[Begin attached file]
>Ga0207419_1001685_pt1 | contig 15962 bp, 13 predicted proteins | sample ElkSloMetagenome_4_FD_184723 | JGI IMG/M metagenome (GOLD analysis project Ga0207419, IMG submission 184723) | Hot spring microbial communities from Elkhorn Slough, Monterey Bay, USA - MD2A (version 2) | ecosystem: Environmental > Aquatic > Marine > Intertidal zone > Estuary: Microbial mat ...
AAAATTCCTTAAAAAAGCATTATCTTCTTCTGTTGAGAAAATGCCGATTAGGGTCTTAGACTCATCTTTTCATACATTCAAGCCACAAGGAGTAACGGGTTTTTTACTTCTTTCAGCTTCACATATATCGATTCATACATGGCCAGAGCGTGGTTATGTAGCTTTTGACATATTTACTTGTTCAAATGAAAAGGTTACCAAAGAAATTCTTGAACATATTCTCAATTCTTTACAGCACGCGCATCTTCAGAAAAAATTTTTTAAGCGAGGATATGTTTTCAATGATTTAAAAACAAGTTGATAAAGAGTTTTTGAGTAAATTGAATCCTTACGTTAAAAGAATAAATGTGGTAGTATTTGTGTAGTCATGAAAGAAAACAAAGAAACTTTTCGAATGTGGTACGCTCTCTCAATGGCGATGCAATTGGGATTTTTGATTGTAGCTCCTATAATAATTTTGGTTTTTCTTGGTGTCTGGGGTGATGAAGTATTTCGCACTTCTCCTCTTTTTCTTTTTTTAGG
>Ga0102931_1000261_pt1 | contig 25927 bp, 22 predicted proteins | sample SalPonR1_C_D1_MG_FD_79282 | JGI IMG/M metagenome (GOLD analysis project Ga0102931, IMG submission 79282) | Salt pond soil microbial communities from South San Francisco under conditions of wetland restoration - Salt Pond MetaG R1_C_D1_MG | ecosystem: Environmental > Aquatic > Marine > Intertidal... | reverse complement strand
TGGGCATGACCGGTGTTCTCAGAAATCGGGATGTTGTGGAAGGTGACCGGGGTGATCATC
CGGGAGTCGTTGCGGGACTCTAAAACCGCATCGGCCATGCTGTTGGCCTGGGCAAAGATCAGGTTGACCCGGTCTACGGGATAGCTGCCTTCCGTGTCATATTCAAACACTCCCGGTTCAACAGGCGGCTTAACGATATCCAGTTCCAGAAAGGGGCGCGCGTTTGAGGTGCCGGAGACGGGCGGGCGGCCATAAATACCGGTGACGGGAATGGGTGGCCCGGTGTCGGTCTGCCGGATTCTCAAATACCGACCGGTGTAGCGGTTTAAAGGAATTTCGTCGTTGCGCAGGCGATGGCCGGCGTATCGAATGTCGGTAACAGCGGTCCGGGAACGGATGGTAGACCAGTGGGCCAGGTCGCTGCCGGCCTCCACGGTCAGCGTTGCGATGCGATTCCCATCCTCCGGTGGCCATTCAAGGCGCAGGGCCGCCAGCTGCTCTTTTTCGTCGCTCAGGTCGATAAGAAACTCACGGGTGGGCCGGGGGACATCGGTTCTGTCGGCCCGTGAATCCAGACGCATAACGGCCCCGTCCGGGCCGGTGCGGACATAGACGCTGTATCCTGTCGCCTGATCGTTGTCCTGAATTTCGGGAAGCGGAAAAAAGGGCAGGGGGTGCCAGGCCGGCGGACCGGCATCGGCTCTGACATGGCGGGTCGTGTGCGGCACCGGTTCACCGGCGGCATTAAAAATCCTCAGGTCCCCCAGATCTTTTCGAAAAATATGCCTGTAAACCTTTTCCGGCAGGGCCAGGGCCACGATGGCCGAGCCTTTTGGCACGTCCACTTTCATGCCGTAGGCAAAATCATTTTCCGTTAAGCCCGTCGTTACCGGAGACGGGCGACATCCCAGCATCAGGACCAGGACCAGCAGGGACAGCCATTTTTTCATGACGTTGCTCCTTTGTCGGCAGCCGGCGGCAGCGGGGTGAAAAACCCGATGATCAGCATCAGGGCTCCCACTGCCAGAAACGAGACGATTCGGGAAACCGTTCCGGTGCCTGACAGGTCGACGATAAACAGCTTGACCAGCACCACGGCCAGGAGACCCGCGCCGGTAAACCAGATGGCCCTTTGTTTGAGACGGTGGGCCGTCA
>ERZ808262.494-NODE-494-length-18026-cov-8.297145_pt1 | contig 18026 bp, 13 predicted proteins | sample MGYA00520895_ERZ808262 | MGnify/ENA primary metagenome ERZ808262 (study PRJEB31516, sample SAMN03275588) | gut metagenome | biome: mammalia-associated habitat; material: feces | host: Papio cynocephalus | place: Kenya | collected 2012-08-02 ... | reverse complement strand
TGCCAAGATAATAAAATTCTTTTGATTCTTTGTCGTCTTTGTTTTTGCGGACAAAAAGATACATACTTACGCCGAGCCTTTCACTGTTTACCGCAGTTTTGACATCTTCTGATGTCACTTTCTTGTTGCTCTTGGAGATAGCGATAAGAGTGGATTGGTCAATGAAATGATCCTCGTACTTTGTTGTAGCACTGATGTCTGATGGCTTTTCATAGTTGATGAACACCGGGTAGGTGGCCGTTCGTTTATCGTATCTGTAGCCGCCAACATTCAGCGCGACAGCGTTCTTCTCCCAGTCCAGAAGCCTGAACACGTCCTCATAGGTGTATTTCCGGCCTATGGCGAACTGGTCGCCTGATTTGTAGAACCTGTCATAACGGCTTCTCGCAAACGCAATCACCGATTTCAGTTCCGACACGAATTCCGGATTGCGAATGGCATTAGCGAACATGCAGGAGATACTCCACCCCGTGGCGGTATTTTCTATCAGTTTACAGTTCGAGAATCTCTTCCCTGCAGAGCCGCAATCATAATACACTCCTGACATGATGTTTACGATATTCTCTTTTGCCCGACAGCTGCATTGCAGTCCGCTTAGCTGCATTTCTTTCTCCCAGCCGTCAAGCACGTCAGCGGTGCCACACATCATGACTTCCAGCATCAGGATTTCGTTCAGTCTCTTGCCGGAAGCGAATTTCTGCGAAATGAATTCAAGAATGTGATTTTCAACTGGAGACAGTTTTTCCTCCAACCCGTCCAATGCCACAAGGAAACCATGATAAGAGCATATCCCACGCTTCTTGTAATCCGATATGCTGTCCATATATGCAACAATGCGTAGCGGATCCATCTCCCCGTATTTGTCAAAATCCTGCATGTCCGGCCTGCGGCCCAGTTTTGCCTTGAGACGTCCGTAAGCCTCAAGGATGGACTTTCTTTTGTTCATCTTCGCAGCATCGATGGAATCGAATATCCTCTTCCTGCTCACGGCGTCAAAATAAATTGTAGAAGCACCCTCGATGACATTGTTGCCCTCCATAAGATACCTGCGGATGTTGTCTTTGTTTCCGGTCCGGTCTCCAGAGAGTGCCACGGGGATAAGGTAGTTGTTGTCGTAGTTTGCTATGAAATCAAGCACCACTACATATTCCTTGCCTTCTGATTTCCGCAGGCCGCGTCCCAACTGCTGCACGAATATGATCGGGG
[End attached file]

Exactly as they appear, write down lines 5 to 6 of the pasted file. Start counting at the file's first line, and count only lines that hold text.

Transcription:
CGGGAGTCGTTGCGGGACTCTAAAACCGCATCGGCCATGCTGTTGGCCTGGGCAAAGATCAGGTTGACCCGGTCTACGGGATAGCTGCCTTCCGTGTCATATTCAAACACTCCCGGTTCAACAGGCGGCTTAACGATATCCAGTTCCAGAAAGGGGCGCGCGTTTGAGGTGCCGGAGACGGGCGGGCGGCCATAAATACCGGTGACGGGAATGGGTGGCCCGGTGTCGGTCTGCCGGATTCTCAAATACCGACCGGTGTAGCGGTTTAAAGGAATTTCGTCGTTGCGCAGGCGATGGCCGGCGTATCGAATGTCGGTAACAGCGGTCCGGGAACGGATGGTAGACCAGTGGGCCAGGTCGCTGCCGGCCTCCACGGTCAGCGTTGCGATGCGATTCCCATCCTCCGGTGGCCATTCAAGGCGCAGGGCCGCCAGCTGCTCTTTTTCGTCGCTCAGGTCGATAAGAAACTCACGGGTGGGCCGGGGGACATCGGTTCTGTCGGCCCGTGAATCCAGACGCATAACGGCCCCGTCCGGGCCGGTGCGGACATAGACGCTGTATCCTGTCGCCTGATCGTTGTCCTGAATTTCGGGAAGCGGAAAAAAGGGCAGGGGGTGCCAGGCCGGCGGACCGGCATCGGCTCTGACATGGCGGGTCGTGTGCGGCACCGGTTCACCGGCGGCATTAAAAATCCTCAGGTCCCCCAGATCTTTTCGAAAAATATGCCTGTAAACCTTTTCCGGCAGGGCCAGGGCCACGATGGCCGAGCCTTTTGGCACGTCCACTTTCATGCCGTAGGCAAAATCATTTTCCGTTAAGCCCGTCGTTACCGGAGACGGGCGACATCCCAGCATCAGGACCAGGACCAGCAGGGACAGCCATTTTTTCATGACGTTGCTCCTTTGTCGGCAGCCGGCGGCAGCGGGGTGAAAAACCCGATGATCAGCATCAGGGCTCCCACTGCCAGAAACGAGACGATTCGGGAAACCGTTCCGGTGCCTGACAGGTCGACGATAAACAGCTTGACCAGCACCACGGCCAGGAGACCCGCGCCGGTAAACCAGATGGCCCTTTGTTTGAGACGGTGGGCCGTCA
>ERZ808262.494-NODE-494-length-18026-cov-8.297145_pt1 | contig 18026 bp, 13 predicted proteins | sample MGYA00520895_ERZ808262 | MGnify/ENA primary metagenome ERZ808262 (study PRJEB31516, sample SAMN03275588) | gut metagenome | biome: mammalia-associated habitat; material: feces | host: Papio cynocephalus | place: Kenya | collected 2012-08-02 ... | reverse complement strand